ARC/eARC: The Unsung Maestro of Commercial Audio Distribution

Published: September 29, 2023
Image credits: Seventyfour/

There are as many ways to transmit audio as there are notes in a symphony, and when it comes to system design, the pro AV industry has a lot of proud virtuosos. Occasionally, however, hard-won mastery of complex and powerful technology can lead you to overlook simpler solutions. In many contexts, your audio transmission needs are amply covered by HDMI — even in commercial applications.

Not too long ago, the pro AV industry regarded HDMI with skepticism that bordered on disdain: It was considered a wholly consumer technology. Now, you’d be hard-pressed to find a professional source or sink that lacks an HDMI port. In the end, this technology was too capable, simple and popular to ignore as a video transmission technology.

However, HDMI’s audio capabilities remain largely overlooked. In the early days of HDMI in commercial solutions, compatibility issues and inconsistent device support made HDMI’s Audio Return Channel (ARC) look like a pale alternative to tried-and-true methods. Now, however, widespread support and expanded capabilities have made ARC and enhanced ARC (eARC) a viable option for commercial applications.

ARC: What’s the Point?

ARC and eARC allow for bidirectional transmission of audio information from a display to a sound system. Simply put, instead of having to run separate audio cabling, you can just daisy-chain source(s), display and audio with a single HDMI cable connecting the audio system and the display. The display will automatically send the audio stream for the on-screen source to the audio system: clean and simple.

Choose Your Fighter: ARC and eARC

ARC was added to the HDMI 1.4 spec in 2009. The next generation, eARC, was introduced in 2017. Both standards remain in widespread use today. So, which should you consider for your applications?

The main difference between ARC and eARC is the bandwidth. ARC has a maximum audio bandwidth of around 1 Mbps, while eARC has a maximum of up to 37 Mbps. As a result, eARC is capable of high-quality audio streams designed for theatrical or HiFi systems, such as Dolby TrueHD and DTS-HD Master Audio.

ARC, by contrast, can support compressed 5.1 surround sound audio data. In addition, lip-sync correction is an optional feature for ARC, and mandatory for eARC.

However, for eARC or ARC to work, every device and port in the signal chain must be compatible. Though eARC is not technically dependent on HDMI 2.1, you really do need a signal chain that supports HDMI 2.1 or better end-to-end in order to get the most out of it. ARC has been around for over a decade: there are a lot more ARC-compatible devices on the market than eARC-compatible devices.

In addition, eARC devices are backwards-compatible with ARC, so the ARC device ecosystem is still growing. For mono and stereo commercial applications, ARC is a reliable, stable option that will amply meet your needs. It also supports Dolby Digital Plus, making it appropriate for many streaming-media applications.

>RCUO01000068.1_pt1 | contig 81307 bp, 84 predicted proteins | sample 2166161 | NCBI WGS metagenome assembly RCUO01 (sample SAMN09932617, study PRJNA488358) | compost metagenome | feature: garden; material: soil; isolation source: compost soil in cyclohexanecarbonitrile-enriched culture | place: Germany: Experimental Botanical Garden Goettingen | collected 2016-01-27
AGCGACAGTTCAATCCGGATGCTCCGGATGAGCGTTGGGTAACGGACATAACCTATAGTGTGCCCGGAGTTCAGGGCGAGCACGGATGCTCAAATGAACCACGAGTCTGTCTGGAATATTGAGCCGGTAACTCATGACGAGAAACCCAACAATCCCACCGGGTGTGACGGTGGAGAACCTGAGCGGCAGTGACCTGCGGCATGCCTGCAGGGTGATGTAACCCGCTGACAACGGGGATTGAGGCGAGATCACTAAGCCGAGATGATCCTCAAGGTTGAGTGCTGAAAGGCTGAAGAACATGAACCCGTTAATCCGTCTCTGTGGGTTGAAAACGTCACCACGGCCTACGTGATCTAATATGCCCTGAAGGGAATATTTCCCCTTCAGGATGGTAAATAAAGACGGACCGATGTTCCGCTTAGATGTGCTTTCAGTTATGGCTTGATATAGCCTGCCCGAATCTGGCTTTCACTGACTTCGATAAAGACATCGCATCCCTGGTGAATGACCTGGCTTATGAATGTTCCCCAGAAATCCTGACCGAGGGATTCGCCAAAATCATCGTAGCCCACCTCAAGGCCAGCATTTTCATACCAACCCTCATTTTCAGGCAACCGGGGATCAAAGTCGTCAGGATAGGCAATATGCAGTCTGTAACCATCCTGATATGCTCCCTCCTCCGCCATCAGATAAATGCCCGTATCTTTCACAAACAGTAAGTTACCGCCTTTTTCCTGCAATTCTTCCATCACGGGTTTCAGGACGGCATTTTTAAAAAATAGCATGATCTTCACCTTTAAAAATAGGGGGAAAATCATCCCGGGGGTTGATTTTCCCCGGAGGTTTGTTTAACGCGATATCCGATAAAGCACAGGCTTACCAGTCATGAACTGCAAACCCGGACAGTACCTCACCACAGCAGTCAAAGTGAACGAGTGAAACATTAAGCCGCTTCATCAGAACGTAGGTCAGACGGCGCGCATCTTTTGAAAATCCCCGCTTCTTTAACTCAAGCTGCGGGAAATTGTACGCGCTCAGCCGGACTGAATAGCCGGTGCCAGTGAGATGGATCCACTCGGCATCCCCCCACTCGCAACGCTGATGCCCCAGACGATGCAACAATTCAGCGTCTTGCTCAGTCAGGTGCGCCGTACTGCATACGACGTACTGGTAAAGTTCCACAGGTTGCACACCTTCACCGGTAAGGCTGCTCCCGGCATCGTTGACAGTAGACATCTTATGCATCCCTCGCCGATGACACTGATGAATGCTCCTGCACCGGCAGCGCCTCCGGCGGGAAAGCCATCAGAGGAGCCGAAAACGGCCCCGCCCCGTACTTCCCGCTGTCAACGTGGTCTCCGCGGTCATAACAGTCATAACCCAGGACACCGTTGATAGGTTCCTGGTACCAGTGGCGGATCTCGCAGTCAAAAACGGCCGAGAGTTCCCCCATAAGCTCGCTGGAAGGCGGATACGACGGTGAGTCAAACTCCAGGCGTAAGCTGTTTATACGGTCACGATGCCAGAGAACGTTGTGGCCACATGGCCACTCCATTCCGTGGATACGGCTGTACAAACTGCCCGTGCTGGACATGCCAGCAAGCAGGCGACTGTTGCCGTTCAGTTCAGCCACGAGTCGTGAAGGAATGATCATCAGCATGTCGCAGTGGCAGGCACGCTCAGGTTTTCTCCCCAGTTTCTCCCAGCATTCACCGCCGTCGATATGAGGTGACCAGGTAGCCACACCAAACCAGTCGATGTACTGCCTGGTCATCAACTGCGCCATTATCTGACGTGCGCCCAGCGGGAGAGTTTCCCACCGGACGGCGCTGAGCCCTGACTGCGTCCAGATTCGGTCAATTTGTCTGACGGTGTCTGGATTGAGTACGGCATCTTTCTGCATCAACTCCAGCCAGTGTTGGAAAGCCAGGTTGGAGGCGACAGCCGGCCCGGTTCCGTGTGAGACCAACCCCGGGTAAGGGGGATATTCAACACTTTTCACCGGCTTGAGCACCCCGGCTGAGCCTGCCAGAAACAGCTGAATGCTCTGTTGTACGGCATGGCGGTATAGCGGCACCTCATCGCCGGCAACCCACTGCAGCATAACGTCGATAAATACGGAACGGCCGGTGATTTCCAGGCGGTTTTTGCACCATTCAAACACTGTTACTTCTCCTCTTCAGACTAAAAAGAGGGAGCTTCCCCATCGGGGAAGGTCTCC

Keeping it Simple

HDMI is rarely the “first-thought” option for audio delivery in commercial applications, but it’s often fully supported by all the equipment you’re already using. Sometimes, there is no need to include dedicated audio hardware and infrastructure in a design to deliver all the features required for the application. In scenarios where cost, space or time constrain system complexity, this is critical to keep in mind.

For example, in a divisible conference room, integrators can use ARC or eARC to create a reliable system with an extremely simple architecture. When the space is undivided and the screens are all showing content from the same source, the audio system plays the corresponding content throughout the whole space. When it’s divided and the screens are showing content from different sources, the speakers in each segment of the space automatically play the content associated with the screen(s) in that segment.

This is also an efficient approach for rental and staging applications, efficiently delivering audio and video using a single cable. Notably, for larger spaces, that cable can be an eminently flexible CAT cable — the most advanced HDBaseT 3.0 extenders have full support for both ARC and eARC.

And, in the rare occasion that you encounter a sink without HDMI compatibility or ARC/eARC support, most extenders also include an analog and/or digital audio breakout as a fallback option. You can also always revert to more traditional audio distribution methods for the last 10 feet: You will still save time, money and complexity on the overall system design.

HDMI and Beyond

HDMI and its attendant extension technologies, like HDBaseT 3.0, have grown into impressively capable and mature distribution technologies. In many contexts, you can distill the whole cable plant for a simple conference room down to a single CAT cable delivering audio, video, USB, control, data and more.

As audio professionals, we know how to integrate complex, integrated solutions — but sometimes, there’s nothing more sophisticated than simplicity.

Brandon White headshot.Brandon White is director of new product design, Vanco.

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